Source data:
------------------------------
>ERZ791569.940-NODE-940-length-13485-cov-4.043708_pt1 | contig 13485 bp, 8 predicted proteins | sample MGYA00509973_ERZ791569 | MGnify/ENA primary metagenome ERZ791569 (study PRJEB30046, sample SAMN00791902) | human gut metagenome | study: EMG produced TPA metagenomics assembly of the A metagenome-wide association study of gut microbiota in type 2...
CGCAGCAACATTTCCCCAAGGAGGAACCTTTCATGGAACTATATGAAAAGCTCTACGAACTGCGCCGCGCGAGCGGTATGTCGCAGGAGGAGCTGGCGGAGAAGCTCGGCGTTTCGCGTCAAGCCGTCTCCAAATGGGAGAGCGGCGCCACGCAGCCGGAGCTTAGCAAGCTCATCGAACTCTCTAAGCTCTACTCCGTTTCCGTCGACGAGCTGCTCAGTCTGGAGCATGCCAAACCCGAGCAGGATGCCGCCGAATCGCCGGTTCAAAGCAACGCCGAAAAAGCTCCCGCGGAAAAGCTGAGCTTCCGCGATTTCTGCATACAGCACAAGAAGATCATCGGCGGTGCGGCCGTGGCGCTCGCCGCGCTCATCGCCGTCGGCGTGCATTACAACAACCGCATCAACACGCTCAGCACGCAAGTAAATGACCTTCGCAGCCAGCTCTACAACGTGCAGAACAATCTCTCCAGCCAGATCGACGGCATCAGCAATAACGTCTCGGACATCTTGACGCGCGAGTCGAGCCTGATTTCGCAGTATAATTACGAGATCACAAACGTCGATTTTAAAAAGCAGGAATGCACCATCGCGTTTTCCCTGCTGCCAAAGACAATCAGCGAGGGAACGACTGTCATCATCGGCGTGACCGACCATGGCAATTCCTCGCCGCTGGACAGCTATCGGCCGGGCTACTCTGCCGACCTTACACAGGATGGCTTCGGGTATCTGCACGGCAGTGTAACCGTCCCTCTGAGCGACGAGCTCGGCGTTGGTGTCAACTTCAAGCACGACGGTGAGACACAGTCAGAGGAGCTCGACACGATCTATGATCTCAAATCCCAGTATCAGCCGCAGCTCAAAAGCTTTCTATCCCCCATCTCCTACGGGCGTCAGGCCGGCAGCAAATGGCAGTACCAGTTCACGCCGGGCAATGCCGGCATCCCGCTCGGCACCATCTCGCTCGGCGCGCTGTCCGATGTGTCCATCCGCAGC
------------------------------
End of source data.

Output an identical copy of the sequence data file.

>ERZ791569.940-NODE-940-length-13485-cov-4.043708_pt1 | contig 13485 bp, 8 predicted proteins | sample MGYA00509973_ERZ791569 | MGnify/ENA primary metagenome ERZ791569 (study PRJEB30046, sample SAMN00791902) | human gut metagenome | study: EMG produced TPA metagenomics assembly of the A metagenome-wide association study of gut microbiota in type 2...
CGCAGCAACATTTCCCCAAGGAGGAACCTTTCATGGAACTATATGAAAAGCTCTACGAACTGCGCCGCGCGAGCGGTATGTCGCAGGAGGAGCTGGCGGAGAAGCTCGGCGTTTCGCGTCAAGCCGTCTCCAAATGGGAGAGCGGCGCCACGCAGCCGGAGCTTAGCAAGCTCATCGAACTCTCTAAGCTCTACTCCGTTTCCGTCGACGAGCTGCTCAGTCTGGAGCATGCCAAACCCGAGCAGGATGCCGCCGAATCGCCGGTTCAAAGCAACGCCGAAAAAGCTCCCGCGGAAAAGCTGAGCTTCCGCGATTTCTGCATACAGCACAAGAAGATCATCGGCGGTGCGGCCGTGGCGCTCGCCGCGCTCATCGCCGTCGGCGTGCATTACAACAACCGCATCAACACGCTCAGCACGCAAGTAAATGACCTTCGCAGCCAGCTCTACAACGTGCAGAACAATCTCTCCAGCCAGATCGACGGCATCAGCAATAACGTCTCGGACATCTTGACGCGCGAGTCGAGCCTGATTTCGCAGTATAATTACGAGATCACAAACGTCGATTTTAAAAAGCAGGAATGCACCATCGCGTTTTCCCTGCTGCCAAAGACAATCAGCGAGGGAACGACTGTCATCATCGGCGTGACCGACCATGGCAATTCCTCGCCGCTGGACAGCTATCGGCCGGGCTACTCTGCCGACCTTACACAGGATGGCTTCGGGTATCTGCACGGCAGTGTAACCGTCCCTCTGAGCGACGAGCTCGGCGTTGGTGTCAACTTCAAGCACGACGGTGAGACACAGTCAGAGGAGCTCGACACGATCTATGATCTCAAATCCCAGTATCAGCCGCAGCTCAAAAGCTTTCTATCCCCCATCTCCTACGGGCGTCAGGCCGGCAGCAAATGGCAGTACCAGTTCACGCCGGGCAATGCCGGCATCCCGCTCGGCACCATCTCGCTCGGCGCGCTGTCCGATGTGTCCATCCGCAGC